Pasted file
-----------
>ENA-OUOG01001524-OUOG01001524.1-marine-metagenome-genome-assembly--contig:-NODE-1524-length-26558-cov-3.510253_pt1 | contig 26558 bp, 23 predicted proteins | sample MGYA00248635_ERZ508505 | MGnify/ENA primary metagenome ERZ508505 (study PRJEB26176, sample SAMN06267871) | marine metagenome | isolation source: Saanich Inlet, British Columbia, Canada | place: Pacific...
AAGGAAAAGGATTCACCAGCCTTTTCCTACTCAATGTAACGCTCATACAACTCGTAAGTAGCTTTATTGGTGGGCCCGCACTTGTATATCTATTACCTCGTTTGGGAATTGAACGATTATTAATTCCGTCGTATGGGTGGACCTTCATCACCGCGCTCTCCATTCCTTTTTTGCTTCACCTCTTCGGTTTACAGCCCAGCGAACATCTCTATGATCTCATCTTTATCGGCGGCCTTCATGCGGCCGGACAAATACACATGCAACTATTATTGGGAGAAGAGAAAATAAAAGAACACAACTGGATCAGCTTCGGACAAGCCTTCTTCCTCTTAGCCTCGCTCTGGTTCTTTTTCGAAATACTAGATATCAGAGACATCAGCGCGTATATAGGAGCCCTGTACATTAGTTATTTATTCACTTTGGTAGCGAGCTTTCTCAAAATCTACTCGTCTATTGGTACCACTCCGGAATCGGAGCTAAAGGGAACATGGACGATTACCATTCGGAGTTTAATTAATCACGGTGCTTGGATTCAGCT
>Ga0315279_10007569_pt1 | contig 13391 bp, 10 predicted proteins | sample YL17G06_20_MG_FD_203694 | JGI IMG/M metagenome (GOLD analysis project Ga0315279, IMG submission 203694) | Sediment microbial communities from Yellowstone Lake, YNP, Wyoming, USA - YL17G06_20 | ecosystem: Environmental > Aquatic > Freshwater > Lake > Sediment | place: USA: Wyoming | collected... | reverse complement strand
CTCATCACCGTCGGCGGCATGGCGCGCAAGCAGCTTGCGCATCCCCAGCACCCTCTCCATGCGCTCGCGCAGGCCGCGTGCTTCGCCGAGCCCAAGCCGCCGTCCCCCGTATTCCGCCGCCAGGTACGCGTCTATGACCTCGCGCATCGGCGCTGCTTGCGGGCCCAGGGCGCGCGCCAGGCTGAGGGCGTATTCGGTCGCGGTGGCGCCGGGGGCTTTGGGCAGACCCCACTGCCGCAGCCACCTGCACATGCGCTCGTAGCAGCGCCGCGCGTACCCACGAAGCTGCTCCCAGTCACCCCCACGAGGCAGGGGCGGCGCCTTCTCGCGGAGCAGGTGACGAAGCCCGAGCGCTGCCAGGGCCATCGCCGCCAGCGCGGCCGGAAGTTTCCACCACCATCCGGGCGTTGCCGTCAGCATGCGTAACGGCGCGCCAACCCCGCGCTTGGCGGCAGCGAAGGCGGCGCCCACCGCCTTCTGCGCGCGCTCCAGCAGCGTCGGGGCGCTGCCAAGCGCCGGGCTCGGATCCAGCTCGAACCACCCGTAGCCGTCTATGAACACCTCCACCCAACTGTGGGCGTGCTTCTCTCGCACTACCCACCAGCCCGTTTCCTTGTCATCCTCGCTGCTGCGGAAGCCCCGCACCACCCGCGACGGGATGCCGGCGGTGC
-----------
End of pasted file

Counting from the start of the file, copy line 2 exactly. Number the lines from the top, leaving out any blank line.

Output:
AAGGAAAAGGATTCACCAGCCTTTTCCTACTCAATGTAACGCTCATACAACTCGTAAGTAGCTTTATTGGTGGGCCCGCACTTGTATATCTATTACCTCGTTTGGGAATTGAACGATTATTAATTCCGTCGTATGGGTGGACCTTCATCACCGCGCTCTCCATTCCTTTTTTGCTTCACCTCTTCGGTTTACAGCCCAGCGAACATCTCTATGATCTCATCTTTATCGGCGGCCTTCATGCGGCCGGACAAATACACATGCAACTATTATTGGGAGAAGAGAAAATAAAAGAACACAACTGGATCAGCTTCGGACAAGCCTTCTTCCTCTTAGCCTCGCTCTGGTTCTTTTTCGAAATACTAGATATCAGAGACATCAGCGCGTATATAGGAGCCCTGTACATTAGTTATTTATTCACTTTGGTAGCGAGCTTTCTCAAAATCTACTCGTCTATTGGTACCACTCCGGAATCGGAGCTAAAGGGAACATGGACGATTACCATTCGGAGTTTAATTAATCACGGTGCTTGGATTCAGCT